Talks urged in solar panel dispute
Major Chinese solar panel makers, facing punitive tariffs imposed by the United States, appealed for a 'peaceful solution' as the Sino-US trade spat on renewable energy seemed to be escalating.
The Ministry of Commerce yesterday announced it found the US government provided renewable-energy companies with unfair grants prohibited under the World Trade Organisation rules.
Beijing will extend an investigation of the subsidy for three months, in what market watchers described as a 'retaliatory move' to Washington's introduction of a 31 per cent anti-dumping tariff on Chinese solar panels last week.
However, bosses of Chinese solar companies, fearing a severe blow to the photovoltaic (PV) industry as a result of the spiralling political tension, urged Beijing to avoid a trade war and iron out the festering trade spat through talks.
'The government should not close the door [for the development of renewable-energy industry],' said Miao Liansheng, chief executive of Yingli Green Energy, one of the mainland's largest solar equipment makers. 'The US government will eventually realise that it is also taking a hit from the anti-dumping duties.'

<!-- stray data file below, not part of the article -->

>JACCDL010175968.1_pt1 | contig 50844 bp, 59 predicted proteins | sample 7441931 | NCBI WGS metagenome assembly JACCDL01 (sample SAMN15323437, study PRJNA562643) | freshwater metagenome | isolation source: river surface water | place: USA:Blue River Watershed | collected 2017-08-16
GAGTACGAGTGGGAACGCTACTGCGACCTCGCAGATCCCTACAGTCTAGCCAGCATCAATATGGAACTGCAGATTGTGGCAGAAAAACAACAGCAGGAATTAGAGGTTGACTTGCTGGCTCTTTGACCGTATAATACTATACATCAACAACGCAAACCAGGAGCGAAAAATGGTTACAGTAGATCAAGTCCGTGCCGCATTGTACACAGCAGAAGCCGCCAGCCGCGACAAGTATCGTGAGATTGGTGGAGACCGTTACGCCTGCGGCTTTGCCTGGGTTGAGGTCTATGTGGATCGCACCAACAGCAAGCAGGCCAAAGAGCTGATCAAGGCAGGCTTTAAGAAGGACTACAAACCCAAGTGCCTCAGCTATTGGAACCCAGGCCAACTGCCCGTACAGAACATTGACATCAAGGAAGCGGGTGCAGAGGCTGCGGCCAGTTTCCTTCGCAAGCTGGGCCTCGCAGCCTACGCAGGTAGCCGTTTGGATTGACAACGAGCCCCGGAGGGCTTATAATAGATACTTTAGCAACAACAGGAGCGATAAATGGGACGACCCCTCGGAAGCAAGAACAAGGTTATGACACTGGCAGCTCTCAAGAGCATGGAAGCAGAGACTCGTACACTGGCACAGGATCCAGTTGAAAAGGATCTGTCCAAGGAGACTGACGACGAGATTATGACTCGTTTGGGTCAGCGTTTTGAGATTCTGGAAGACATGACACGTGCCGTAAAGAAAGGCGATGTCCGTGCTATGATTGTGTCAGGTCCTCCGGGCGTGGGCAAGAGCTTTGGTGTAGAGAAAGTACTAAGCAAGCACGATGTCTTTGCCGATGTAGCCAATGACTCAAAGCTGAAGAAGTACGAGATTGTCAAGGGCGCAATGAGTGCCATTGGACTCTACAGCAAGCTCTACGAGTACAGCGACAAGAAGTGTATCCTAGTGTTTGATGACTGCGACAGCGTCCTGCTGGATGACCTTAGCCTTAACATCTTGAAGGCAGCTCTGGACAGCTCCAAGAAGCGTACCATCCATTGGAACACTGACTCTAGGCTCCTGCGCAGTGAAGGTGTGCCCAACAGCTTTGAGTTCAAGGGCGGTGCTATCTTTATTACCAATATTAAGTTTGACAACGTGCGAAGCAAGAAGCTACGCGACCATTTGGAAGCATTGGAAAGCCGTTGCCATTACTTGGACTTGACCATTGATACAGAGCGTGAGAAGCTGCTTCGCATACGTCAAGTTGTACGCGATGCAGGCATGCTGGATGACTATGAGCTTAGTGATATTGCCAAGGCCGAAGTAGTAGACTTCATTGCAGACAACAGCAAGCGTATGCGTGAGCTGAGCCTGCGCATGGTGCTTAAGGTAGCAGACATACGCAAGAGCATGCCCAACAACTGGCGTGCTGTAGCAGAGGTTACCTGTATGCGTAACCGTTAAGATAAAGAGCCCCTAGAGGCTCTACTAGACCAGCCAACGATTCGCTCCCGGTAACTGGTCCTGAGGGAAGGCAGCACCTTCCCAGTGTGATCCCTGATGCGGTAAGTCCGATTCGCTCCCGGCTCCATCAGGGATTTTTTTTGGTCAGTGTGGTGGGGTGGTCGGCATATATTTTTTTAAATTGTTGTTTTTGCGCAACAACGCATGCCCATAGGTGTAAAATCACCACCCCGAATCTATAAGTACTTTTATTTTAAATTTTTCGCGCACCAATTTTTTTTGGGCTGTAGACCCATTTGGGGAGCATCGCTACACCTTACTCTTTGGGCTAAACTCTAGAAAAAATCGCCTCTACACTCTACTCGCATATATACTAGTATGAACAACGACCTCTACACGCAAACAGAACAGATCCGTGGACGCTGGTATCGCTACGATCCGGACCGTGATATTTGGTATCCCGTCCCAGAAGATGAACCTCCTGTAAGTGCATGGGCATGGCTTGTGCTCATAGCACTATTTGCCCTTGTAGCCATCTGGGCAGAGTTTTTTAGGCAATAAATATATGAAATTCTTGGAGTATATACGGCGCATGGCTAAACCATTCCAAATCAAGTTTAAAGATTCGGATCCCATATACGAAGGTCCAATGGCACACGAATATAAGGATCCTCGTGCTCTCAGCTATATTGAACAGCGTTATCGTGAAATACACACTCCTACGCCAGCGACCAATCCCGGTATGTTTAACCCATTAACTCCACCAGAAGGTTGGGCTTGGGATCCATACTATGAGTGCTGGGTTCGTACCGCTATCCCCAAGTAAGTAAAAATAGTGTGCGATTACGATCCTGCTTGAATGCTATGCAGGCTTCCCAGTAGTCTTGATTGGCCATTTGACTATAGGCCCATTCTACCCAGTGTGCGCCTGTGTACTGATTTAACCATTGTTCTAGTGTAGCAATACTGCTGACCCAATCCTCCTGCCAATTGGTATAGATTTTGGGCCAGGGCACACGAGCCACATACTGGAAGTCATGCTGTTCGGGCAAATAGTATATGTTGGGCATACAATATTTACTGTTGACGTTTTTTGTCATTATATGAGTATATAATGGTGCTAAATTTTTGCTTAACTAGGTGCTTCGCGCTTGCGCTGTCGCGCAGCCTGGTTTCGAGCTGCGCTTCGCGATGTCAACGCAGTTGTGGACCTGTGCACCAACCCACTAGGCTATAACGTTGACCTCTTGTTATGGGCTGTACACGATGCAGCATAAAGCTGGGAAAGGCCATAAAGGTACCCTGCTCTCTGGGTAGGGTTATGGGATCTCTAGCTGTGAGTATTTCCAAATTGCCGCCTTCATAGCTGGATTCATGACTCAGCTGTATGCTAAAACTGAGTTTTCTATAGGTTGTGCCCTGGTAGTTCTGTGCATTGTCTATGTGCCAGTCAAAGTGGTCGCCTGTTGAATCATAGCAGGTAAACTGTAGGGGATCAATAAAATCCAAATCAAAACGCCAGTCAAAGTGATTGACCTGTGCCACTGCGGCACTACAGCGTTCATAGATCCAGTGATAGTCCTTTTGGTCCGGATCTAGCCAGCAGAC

Yingli and Suntech Power, the world's largest producer of solar panels, are among the 14 companies that formed an alliance in Shanghai yesterday to protect the embattled PV sector on the mainland.
Suntech chief executive Shi Zhengrong told a press conference that he was confident the US Department of Commerce would scrap the punitive measure against Chinese firms.
'We will actively participate in the ongoing anti-dumping investigation by the US,' he said. 'We want to convince them of our competitive advantage, which will benefit the PV industry worldwide.' To make the finished product, Chinese solar companies import materials and purchase US technologies worth a combined US$5 billion a year.
The bosses at the Chinese solar companies said it would be better to 'take a long view and keep developing solar energy to slash the overall costs'.
The alliance will also step up efforts to lobby the central government to roll out incentives to develop the domestic solar power market.
The country's solar companies are largely dependent on US and European markets.
The State Council is reportedly considering liberalising the power generation and distribution sectors to bolster solar companies.
The State Grid Corporation and the China Southern Power Grid are now the only intermediaries between power generators and end-users. The country's residential solar-panel owners are barred from selling the power they generate in excess of their own consumption to the grids.
Suntech's Shi said Europe could follow the US in introducing anti-dumping duties on Chinese companies, which could deal a heavier blow to them. Europe accounts for about 70 per cent of sales for many Chinese solar companies, Shi added.